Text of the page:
Saturday's editorial about the lack of progress toward Middle East peace ("Where is love?") noted a recent Egyptian court decision to strip citizenship from Egyptians who marry Israelis. Some context may be useful. By the way, Egypt is not the only Arab country with a peace treaty with Israel. Jordan has had one since 1994. The Egyptian court decision, which is largely symbolic, has a cruel Israeli parallel. In 2003, Israel's parliament enacted a law that prohibits any of its thousands of Christian and Muslim citizens who marry Palestinians from living together with their spouses. So-called Israeli Arabs, descendants of the original Palestinians who were not made refugees in 1948, comprise about 20 percent of Israel's population.

You also mentioned the plight of Middle Eastern Christians by focusing on Pope Benedict XVI's recent comments on political Islam. But other factors have also created hardship on Christians in the region, such as the Israeli occupation, causing Palestinian Christians to leave Bethlehem, other places in the West Bank, and East Jerusalem, and our own invasion of Iraq, resulting in sectarian violence and ethnic cleansing, which has caused half of all Iraqi Christians to flee.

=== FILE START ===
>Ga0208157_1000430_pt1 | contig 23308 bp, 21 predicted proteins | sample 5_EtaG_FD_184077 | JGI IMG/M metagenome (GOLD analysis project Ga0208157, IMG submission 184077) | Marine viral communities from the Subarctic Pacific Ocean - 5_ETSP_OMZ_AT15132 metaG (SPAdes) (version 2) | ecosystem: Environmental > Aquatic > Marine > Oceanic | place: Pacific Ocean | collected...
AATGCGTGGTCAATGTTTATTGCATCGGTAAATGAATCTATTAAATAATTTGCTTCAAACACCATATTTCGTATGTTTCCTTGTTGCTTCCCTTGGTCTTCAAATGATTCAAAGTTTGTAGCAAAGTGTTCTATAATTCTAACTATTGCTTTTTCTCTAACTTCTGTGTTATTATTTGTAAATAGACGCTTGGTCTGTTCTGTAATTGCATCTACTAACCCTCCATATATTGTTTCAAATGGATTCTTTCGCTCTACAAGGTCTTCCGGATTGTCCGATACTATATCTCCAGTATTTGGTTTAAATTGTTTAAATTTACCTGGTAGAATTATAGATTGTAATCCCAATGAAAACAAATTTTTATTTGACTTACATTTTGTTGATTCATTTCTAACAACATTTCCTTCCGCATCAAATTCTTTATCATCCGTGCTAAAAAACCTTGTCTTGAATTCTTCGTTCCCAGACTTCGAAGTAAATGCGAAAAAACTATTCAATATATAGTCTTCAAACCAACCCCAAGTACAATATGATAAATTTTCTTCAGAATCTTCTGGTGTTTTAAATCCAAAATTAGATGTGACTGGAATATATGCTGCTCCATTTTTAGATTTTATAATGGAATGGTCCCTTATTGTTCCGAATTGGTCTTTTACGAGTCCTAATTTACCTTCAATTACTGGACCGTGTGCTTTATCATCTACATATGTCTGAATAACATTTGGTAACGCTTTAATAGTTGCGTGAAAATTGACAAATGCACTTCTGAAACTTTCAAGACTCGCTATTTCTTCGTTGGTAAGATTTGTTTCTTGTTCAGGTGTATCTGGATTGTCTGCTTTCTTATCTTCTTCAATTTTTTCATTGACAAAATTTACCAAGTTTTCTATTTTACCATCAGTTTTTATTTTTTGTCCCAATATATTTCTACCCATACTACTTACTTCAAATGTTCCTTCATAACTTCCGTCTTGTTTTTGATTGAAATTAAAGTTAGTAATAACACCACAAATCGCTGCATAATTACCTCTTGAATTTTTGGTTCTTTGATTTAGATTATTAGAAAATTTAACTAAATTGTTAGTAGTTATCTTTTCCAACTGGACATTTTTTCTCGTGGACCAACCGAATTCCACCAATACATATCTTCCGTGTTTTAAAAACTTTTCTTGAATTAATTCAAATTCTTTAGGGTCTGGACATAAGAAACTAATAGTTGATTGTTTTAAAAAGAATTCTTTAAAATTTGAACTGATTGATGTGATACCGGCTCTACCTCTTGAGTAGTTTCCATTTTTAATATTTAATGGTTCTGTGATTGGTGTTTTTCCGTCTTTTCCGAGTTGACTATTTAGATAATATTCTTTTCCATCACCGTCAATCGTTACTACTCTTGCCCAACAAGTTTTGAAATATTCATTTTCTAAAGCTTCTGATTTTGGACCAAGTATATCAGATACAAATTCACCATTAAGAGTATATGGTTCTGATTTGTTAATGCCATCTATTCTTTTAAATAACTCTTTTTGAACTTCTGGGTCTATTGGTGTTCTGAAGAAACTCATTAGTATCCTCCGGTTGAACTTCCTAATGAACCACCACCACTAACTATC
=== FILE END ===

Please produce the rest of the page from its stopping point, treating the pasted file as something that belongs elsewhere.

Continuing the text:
While things are by no means perfect, most Arab Christians in the Middle East have been able to live harmoniously with their neighbors. Lebanon, with the largest percentage of Christians (about 40 percent), recently established the Feast of the Annunciation of Mary as a national holiday through the joint sponsorship of the Christian and Muslim communities, recognizing their shared devotion to Mary.

Peace in the Middle East is possible, and necessary to our own national interest. As your editorial stated, building peace requires patience. But the press can contribute to that patient process only by providing accurate information and informed interpretation.

Marwan Kreidie

Executive director

Philadelphia Arab-American Development Corps